Health Matters

Step into SPRING, now is the time to get active!

Did you know physical literacy is a gateway to physical activity, a foundation to healthy aging, and can help prevent falls? Physical literacy can be summarized as having the skills, confidence, and love of movement to be active for life. Developing physical literacy means:

  • being able to read the environment
  • knowing how to move within it, and having the skill and fitness to do so in effective ways, whatever the challenge

Physical literacy begins with the development of basic motor skills such as walking, wheeling, catching, throwing, etc. Eventually these basic motor skills evolve into more complex and diverse movement patterns – ranging from hiking on uneven terrain to pickleball! We have many year-round recreational activities and facilities in the Municipality of Chatham-Kent. Visit: livinginck/dailylife/Pages/Things-to-Do.aspx to learn more!

The ability of older adults to move freely and easily is critical for physical health and independence. Older adults need physical literacy just as much as children do to prevent falls, injuries, and to improve quality of life. A person with a high degree of physical literacy can successfully navigate potential hazards in their environment like icy surfaces, thereby reducing their risk of falls and injury.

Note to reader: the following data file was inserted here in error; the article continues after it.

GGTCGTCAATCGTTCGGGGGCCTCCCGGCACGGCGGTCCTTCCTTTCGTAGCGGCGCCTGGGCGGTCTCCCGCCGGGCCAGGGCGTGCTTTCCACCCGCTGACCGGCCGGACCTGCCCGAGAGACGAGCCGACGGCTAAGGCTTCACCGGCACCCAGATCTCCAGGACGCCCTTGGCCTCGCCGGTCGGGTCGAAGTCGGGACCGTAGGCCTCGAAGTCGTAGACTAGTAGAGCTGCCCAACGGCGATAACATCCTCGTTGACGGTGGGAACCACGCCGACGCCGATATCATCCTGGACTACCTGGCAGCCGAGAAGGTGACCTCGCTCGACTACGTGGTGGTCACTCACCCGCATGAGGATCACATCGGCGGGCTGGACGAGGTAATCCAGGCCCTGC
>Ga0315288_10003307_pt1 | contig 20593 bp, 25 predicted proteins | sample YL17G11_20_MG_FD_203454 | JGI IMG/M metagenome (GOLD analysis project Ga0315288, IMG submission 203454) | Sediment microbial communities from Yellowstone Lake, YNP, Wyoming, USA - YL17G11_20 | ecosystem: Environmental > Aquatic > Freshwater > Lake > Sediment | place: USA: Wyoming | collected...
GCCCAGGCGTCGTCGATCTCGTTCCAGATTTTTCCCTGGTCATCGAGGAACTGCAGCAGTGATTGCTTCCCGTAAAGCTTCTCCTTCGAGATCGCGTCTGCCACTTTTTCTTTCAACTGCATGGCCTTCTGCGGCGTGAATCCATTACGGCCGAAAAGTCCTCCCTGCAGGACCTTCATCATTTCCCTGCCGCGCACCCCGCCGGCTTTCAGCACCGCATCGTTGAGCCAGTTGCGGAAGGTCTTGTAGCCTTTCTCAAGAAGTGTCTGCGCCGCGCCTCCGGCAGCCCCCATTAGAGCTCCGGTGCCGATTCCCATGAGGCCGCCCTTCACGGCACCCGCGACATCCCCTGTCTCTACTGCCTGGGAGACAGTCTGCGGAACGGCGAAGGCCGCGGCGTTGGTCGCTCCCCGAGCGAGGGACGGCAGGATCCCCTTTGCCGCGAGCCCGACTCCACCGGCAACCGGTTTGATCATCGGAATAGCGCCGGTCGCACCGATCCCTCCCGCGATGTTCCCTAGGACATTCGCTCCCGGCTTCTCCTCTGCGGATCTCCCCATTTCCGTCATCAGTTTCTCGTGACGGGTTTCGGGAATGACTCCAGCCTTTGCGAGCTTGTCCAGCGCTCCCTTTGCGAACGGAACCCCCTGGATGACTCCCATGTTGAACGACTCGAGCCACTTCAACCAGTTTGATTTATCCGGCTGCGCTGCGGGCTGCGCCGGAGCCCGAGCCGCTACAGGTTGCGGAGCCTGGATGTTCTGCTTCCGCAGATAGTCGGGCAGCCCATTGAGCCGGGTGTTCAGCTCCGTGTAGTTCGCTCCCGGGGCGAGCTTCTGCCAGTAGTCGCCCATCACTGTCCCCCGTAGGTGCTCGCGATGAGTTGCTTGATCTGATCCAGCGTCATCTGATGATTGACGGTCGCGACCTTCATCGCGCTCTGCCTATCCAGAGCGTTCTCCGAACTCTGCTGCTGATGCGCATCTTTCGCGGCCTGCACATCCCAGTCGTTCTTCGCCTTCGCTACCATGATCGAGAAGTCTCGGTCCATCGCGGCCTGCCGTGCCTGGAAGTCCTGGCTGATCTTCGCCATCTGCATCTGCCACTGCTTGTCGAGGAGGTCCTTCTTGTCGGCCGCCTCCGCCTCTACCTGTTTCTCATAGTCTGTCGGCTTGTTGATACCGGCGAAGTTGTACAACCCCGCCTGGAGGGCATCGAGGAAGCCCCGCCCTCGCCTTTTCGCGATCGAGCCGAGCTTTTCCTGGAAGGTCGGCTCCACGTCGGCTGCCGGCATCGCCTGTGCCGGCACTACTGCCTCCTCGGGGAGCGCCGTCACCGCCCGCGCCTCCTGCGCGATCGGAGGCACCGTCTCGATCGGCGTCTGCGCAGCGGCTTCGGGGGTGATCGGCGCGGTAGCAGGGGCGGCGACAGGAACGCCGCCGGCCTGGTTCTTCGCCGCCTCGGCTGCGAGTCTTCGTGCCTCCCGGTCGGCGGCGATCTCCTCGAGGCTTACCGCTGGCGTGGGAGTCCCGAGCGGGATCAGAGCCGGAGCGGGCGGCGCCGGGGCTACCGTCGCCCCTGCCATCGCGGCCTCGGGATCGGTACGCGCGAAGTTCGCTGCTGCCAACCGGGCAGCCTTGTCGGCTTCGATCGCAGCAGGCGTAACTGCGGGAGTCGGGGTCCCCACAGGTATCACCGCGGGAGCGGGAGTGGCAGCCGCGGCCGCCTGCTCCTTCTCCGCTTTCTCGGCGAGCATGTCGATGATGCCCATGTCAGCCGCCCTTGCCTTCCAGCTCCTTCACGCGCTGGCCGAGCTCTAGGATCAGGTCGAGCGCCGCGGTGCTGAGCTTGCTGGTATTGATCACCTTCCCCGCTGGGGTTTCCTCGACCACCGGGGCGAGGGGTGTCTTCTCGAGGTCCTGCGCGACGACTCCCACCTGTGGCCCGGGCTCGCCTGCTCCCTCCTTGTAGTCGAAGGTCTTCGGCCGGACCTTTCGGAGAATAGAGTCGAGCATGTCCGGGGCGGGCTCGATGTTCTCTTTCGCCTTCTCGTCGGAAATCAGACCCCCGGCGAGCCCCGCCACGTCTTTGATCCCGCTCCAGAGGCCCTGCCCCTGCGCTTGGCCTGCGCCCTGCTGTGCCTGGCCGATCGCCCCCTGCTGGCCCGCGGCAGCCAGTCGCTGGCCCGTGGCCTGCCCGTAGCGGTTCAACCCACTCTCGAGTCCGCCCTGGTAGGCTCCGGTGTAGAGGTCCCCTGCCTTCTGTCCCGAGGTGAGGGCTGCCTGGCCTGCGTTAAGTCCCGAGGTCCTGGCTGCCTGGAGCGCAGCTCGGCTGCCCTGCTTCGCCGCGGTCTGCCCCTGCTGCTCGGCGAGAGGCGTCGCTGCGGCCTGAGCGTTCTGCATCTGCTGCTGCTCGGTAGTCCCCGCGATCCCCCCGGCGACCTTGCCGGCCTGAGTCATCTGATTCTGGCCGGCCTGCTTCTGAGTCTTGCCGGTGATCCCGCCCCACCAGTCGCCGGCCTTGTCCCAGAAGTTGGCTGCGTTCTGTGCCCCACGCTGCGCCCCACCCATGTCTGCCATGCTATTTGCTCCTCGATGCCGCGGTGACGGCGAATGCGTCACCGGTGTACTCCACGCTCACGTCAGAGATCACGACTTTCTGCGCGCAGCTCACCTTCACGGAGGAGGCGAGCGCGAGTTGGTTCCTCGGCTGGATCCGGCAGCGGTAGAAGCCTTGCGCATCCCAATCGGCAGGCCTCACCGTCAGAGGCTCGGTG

The development of physical literacy is a lifelong process of growth and renewal. Maintaining mobility and preventing injury is vital to living independently as we age. Physical literacy is a journey, not a destination! So this Spring, let’s get moving!

• Start slowly and listen to your body.

• Every step counts – adding any amount of physical activity can provide health benefits.

• Pick physical activities you enjoy and that match your abilities.

• See your doctor for a prescription to participate in fitness and activities.

• Check out some of the local trails to experience a different piece of beautiful Chatham-Kent!
Find trails by visiting our website:

This article was written & submitted by: Lisa Tetrault – Public Health Nurse Emily Guerin – Public Health Educator

Leave a Reply

Your email address will not be published. Required fields are marked *